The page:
Immediately he sees that his father has a reaction to Tyler. Asher is so comfortable with and used to the way that Tyler carries himself; the light lilting sweetness to his voice, the way he holds his hands and smiles when he talks. He can’t imagine anyone meeting Tyler and not assuming that he’s gay. For a man with so many facets, there are some Tyler rarely changes.

Asher loves that.

But it’s the sort of thing that his father has a terrible time hiding a reaction to. It had taken so much for him to accept Asher – so much more work for him that was for his mother. But Asher was in no way obvious. He never had to hide that about himself.

Before Asher can say anything though, Tyler sees it. Maybe it’s a slight stiffening and his father’s limbs or the face he almost disguises but quite catch. It’s fascinating how Tyler’s posture immediately changes. He hands out the menus and when he speaks again there’s a subtle difference, the light lisp is gone and the way he shapes his speech so that it has a completely different cadence. Perhaps it’s only obvious to Asher because he spends so much time with Tyler. He hopes his parents won’t catch the difference, but he does. It makes him sad and so resentful yet again. He resists the urge to confront his father

Asher holds his tongue and takes a deep breath. Gives his parents a moment to peruse the menu. Tyler asks if they need suggestions and points out his favorite. His mother smiles and orders that. His father does not. When Tyler walks away it’s as if he’s a different man. At the bar Claudia must have been watching them; Asher can tell by her eyebrows and her still hands are holding the damp rag Tyler has been using to wipe the bottles.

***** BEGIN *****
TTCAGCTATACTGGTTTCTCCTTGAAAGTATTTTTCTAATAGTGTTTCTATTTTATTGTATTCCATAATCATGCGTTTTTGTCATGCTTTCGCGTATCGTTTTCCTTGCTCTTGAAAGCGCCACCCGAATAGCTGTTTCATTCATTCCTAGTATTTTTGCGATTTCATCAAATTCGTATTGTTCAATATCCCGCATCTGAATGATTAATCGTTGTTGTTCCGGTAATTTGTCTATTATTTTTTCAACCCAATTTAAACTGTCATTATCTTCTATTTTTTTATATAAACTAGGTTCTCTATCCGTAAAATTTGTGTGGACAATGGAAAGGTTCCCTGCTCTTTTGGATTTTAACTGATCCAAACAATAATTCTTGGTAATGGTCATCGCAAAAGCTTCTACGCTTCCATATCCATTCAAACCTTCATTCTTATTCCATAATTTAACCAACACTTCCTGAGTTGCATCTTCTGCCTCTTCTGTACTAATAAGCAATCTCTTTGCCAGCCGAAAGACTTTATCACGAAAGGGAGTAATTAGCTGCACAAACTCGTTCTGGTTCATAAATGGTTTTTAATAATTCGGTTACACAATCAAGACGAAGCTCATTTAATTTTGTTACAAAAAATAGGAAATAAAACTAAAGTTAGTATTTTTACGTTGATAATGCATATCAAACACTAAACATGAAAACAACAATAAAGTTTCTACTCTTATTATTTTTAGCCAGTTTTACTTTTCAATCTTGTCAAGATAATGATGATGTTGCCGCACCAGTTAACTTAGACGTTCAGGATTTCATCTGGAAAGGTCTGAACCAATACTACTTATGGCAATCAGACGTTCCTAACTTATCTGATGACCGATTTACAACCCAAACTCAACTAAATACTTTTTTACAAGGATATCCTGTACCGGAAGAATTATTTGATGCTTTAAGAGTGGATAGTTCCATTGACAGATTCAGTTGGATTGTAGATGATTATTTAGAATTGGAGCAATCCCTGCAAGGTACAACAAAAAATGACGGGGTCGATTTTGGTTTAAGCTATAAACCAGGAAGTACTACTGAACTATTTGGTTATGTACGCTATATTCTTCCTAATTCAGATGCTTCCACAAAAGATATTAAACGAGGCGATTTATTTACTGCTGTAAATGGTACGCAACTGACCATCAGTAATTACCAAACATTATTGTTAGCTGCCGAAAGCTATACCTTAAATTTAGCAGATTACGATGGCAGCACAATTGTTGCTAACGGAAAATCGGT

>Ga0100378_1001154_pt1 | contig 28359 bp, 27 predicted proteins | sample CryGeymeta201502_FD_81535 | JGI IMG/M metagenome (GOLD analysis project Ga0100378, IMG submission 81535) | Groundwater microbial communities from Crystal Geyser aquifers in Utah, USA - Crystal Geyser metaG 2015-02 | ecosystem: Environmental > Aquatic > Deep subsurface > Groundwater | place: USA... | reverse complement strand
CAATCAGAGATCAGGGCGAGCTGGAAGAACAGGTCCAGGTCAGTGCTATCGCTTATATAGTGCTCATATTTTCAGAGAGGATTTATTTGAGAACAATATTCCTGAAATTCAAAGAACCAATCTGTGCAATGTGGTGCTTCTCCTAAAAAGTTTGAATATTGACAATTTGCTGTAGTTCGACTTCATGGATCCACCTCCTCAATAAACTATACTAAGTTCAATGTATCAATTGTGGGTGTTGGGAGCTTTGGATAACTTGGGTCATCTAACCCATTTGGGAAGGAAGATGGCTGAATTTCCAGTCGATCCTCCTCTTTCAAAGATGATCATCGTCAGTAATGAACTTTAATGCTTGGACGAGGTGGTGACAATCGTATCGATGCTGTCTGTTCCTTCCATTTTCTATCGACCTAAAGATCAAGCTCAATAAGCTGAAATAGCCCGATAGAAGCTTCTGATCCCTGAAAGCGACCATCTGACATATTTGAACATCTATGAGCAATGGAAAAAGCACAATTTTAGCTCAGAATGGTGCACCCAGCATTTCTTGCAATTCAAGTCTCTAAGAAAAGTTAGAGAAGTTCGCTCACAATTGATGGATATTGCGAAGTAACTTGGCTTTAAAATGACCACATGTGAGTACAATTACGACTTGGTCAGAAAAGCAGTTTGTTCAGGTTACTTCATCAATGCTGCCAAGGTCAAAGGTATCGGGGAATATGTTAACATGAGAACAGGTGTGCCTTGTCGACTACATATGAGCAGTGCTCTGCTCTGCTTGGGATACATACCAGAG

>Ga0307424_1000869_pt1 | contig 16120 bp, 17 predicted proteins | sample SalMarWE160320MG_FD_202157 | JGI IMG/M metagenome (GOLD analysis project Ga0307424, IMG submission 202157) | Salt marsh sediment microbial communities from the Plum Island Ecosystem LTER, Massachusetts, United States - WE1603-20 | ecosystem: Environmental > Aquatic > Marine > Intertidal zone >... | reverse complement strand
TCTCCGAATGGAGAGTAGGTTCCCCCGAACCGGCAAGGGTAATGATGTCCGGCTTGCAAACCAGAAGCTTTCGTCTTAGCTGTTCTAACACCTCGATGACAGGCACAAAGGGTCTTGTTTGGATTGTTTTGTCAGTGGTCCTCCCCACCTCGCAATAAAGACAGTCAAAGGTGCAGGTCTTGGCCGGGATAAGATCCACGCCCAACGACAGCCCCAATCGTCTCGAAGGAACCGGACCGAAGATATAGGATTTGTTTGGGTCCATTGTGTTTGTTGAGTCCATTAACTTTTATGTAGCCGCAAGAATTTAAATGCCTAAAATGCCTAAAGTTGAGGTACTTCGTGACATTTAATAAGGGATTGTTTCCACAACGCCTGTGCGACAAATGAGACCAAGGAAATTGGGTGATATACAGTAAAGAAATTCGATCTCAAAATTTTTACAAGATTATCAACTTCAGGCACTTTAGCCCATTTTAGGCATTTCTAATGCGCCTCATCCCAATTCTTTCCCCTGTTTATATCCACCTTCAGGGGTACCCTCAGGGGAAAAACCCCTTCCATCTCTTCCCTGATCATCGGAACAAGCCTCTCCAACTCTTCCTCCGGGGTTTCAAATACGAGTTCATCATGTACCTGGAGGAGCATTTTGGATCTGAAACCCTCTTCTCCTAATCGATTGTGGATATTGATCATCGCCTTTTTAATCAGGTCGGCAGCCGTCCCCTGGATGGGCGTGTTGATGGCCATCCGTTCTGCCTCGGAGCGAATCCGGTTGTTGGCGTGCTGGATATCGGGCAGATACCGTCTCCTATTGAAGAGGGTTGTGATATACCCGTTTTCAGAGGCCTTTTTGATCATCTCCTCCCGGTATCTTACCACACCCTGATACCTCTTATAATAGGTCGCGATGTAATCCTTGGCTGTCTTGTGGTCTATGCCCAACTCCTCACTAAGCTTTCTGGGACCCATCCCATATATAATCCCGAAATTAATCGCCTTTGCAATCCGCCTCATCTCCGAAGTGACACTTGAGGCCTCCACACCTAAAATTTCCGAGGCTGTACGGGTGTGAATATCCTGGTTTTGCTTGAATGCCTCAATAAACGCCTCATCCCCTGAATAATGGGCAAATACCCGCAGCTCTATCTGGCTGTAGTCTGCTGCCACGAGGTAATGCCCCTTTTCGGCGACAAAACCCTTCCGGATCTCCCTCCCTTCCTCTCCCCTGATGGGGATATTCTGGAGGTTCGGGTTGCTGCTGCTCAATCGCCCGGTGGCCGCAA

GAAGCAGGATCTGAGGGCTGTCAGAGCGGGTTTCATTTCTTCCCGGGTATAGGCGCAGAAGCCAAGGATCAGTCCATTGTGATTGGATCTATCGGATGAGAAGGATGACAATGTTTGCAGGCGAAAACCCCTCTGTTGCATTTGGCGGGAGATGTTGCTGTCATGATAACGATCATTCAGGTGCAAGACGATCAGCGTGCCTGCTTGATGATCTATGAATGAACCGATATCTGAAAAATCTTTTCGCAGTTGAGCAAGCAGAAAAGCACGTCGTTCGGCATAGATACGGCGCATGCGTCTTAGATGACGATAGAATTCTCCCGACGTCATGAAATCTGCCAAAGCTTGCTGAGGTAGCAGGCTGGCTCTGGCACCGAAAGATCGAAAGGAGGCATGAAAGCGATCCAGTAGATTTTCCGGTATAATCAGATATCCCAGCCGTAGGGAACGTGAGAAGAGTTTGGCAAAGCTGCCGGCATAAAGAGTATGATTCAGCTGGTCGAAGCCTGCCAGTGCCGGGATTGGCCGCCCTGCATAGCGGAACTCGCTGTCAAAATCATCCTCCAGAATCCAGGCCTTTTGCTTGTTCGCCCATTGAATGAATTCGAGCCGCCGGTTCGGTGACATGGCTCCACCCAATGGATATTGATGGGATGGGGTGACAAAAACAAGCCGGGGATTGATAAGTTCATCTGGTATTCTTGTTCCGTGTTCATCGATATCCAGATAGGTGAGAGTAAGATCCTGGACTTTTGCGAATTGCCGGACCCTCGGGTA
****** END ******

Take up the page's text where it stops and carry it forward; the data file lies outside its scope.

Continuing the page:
Asher tears his gaze away back to find his father examining him. Really looking, as if he can see what Asher’s been thinking. For one wild moment Asher wants to lay everything bare, to embarrass him. There’s knowing on paper that someone is gay and then knowing that a person actually does gay things. That he does them with men like Tyler, who he finds unbearably sexy, who he finds sweet and captivating and who draws him so often, a moth helpless to flame. When they’re together all Asher can think about is how beautiful Tyler is when he submits to his own pleasure.

Claudia brings their food out, for which Asher is glad. Asher hopes Tyler’s choice not to come back out and to put some distance between the perceptions others place on his body, the slightest violence that people’s judgement and dislike do when they land on his skin and worm their way into his heart. Asher remembers fighting that feeling in his own home; months and months of struggle with his identity with a knowledge that eventually he could longer hide who he was. But Asher’s had a whole hell of a lot of privilege in his natural presentation. Men like Tyler often suffer microaggressions from the moment of a first glance.